The most popular answer from Japanese elites, in contrast, was that “China is self-centered” on resources and energy issues (71.9 percent).

Yasushi Kudo, head of Genron NPO, a Japanese think tank similar to the Council on Foreign Relations in the US, said Japanese people used to dislike China for historical reasons, then for food safety and now for territorial issues. “Though there are more people holding a negative attitude, the reasons have changed.”

He also said it was a pity that – although the Chinese government sent massive disaster relief materials and donations to Japan soon after the quake hit – many Japanese did not learn much about the aid efforts because most ordinary Japanese have no direct contact with China and instead learn about it through the media.

According to the poll, 54.5 percent of ordinary Chinese hold a positive attitude of current relations between Beijing and Tokyo, while the corresponding figure for intellectuals is 22.6 percent.

Forty-two percent of students and teachers declined to comment or said there were unsure, showing that a large group of well-educated people have taken a wait-and-see attitude toward the key relations.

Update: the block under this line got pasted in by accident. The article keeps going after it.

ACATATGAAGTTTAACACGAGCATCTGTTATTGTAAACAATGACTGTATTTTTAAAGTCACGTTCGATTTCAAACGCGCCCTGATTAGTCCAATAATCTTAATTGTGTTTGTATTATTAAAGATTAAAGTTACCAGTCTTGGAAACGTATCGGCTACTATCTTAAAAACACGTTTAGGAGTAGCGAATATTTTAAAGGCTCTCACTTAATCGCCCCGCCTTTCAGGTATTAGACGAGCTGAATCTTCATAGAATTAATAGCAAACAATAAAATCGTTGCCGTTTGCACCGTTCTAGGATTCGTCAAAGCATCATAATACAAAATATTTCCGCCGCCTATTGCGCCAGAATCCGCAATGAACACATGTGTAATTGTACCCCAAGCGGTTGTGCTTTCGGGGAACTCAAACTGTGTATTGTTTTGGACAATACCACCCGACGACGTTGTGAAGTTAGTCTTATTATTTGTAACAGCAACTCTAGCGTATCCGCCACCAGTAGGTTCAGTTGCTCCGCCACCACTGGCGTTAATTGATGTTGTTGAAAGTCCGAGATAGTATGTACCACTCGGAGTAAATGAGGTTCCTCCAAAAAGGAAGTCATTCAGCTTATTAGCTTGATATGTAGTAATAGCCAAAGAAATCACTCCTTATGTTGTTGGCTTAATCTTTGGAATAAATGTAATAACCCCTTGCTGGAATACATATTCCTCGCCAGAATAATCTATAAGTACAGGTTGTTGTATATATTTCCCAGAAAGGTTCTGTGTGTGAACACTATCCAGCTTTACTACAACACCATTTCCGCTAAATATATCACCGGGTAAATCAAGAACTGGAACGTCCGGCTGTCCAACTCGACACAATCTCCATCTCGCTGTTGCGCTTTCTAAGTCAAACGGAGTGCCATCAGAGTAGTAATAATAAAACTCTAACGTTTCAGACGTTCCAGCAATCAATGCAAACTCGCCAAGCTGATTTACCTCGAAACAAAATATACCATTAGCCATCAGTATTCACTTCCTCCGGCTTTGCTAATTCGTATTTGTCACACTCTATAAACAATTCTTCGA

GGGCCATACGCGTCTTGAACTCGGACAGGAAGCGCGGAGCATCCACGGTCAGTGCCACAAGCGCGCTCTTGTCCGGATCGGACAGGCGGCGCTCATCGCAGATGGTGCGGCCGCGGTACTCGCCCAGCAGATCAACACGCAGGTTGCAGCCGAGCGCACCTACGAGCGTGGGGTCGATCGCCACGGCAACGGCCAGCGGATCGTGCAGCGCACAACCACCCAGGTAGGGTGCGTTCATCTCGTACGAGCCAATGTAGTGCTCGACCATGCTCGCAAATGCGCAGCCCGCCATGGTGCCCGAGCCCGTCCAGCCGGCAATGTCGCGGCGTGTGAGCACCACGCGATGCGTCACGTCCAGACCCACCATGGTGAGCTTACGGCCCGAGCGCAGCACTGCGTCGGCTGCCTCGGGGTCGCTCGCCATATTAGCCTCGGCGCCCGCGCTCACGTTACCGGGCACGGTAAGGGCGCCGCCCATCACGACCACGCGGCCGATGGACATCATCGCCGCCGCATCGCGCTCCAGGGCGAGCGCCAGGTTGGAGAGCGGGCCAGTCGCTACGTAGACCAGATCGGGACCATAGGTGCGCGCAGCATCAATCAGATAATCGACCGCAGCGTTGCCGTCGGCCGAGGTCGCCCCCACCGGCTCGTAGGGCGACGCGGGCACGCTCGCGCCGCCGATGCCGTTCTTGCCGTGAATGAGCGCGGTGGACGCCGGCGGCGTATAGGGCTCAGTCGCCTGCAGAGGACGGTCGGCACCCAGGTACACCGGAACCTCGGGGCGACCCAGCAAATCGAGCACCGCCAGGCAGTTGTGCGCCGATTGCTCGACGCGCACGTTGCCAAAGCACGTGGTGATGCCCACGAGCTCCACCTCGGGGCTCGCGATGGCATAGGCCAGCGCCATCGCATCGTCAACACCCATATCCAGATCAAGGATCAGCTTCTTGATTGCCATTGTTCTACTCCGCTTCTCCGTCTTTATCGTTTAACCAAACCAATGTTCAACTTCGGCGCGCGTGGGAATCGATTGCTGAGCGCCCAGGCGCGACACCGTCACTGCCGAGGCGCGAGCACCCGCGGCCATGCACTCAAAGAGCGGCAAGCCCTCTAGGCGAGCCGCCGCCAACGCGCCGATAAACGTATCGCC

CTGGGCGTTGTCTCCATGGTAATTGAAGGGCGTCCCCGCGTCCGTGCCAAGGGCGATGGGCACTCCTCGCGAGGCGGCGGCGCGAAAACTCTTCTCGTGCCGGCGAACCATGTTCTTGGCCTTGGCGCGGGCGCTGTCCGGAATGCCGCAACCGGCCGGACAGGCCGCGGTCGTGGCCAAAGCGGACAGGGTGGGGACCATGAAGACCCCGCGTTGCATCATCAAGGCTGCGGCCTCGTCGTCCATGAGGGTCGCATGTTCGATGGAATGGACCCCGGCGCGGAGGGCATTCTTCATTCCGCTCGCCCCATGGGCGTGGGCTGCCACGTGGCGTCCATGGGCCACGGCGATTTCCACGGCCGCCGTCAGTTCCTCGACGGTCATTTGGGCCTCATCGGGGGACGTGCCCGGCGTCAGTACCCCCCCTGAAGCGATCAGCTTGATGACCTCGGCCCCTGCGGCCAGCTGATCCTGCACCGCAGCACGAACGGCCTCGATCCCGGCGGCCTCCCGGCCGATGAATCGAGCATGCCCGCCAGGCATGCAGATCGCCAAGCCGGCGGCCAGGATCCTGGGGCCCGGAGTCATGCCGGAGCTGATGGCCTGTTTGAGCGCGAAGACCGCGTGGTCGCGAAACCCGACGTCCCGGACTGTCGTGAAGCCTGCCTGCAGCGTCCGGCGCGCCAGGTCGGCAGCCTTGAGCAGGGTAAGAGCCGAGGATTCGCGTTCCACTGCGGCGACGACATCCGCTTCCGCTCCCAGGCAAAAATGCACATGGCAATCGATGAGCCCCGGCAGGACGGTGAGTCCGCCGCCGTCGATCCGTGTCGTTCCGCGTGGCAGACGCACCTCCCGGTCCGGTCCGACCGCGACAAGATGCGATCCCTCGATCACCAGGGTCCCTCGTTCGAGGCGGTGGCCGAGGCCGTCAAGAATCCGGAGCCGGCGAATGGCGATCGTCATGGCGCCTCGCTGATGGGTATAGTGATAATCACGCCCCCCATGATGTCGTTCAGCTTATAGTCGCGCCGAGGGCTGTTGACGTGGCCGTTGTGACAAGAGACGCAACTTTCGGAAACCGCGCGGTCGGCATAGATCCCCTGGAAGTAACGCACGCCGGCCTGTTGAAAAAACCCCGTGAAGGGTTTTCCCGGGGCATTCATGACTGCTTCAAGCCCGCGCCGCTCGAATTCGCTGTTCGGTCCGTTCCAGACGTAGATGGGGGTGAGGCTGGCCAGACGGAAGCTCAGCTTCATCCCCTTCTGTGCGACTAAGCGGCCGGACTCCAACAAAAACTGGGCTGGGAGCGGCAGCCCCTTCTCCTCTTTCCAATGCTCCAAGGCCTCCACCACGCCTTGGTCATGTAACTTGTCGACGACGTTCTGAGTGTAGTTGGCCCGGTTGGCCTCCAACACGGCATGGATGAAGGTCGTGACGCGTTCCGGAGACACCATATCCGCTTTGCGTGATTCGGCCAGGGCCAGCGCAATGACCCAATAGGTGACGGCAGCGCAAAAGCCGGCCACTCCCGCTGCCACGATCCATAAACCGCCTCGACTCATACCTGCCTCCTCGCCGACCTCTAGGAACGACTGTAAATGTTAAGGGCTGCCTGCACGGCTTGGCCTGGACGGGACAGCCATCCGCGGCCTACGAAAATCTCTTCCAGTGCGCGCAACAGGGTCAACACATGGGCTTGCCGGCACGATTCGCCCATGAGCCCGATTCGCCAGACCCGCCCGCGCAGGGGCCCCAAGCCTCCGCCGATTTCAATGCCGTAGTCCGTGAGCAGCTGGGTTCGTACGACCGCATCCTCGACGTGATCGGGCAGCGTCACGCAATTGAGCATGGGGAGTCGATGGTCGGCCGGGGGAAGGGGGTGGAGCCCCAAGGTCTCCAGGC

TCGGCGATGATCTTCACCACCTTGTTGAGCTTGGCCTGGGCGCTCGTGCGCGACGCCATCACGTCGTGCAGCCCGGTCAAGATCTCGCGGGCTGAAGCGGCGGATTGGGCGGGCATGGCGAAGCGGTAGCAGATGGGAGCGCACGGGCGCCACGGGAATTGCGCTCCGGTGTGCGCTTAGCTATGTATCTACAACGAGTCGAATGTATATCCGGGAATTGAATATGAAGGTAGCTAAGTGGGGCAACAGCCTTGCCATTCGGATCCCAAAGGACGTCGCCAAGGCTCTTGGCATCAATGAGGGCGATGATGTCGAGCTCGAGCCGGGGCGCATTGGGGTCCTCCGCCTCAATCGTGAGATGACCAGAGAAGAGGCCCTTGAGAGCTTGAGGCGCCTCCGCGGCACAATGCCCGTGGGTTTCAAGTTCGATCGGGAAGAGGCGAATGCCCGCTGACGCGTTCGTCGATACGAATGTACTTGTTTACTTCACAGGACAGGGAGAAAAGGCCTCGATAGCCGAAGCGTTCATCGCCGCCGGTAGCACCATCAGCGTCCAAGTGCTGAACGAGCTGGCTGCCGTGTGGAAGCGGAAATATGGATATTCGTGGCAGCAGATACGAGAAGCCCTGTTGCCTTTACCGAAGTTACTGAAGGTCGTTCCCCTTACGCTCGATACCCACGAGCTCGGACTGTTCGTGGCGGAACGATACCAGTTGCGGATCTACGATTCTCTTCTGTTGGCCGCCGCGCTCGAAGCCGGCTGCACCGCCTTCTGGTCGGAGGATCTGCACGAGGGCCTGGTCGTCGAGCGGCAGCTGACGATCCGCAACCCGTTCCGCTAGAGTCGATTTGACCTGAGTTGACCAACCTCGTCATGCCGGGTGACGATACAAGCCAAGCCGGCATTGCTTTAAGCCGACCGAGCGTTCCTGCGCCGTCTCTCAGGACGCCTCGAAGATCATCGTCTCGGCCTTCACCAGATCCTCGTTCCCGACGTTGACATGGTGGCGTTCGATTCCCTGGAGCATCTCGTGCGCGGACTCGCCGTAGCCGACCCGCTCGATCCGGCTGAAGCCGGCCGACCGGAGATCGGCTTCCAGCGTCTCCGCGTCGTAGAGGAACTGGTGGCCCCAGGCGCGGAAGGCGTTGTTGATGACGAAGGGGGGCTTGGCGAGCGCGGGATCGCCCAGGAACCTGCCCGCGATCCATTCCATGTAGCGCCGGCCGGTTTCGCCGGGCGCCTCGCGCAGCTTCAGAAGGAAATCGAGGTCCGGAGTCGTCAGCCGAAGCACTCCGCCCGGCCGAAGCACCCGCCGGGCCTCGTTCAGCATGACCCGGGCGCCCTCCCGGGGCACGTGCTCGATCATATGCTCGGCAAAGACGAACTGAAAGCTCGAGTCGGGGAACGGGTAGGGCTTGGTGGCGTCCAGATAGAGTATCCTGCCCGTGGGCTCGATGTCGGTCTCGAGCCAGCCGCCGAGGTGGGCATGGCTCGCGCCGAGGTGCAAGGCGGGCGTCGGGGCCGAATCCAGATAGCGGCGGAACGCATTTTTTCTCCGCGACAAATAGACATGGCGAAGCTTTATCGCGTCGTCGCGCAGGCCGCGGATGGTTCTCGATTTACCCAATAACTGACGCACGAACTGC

The Japanese are much more negative when evaluating the relationship, with only 8.8 percent of civilians and 18.8 percent of the elites saying that it is good or relatively good.

The territory issue is the most popular reason for damaged relations in every group on both sides.

However, the downturn did not stop people in every group from attaching high importance to each other, as they did in polls in the past several years.

Intellectuals put more importance on each other, with 88.6 percent of Chinese students and teachers and 98 percent of Japanese elites supporting the statement.

More than half of both the two Japanese groups and ordinary Chinese people say the relations are as important as those of their own country’s relations with the United States, while 45.5 percent of Chinese intellectuals believe China’s ties with the US are more important.

On the prospect of China-Japan relations, a larger amount of ordinary Chinese people are optimistic (44.7 percent), while one-third of the intellectuals are positive and another one-third say they have to wait to observe.

The mostly popular answer among ordinary Japanese people on the question is that the relationship will remain the same as it did in the past year (33.2 percent), while the elites are more positive with 36.4 percent saying it will improve.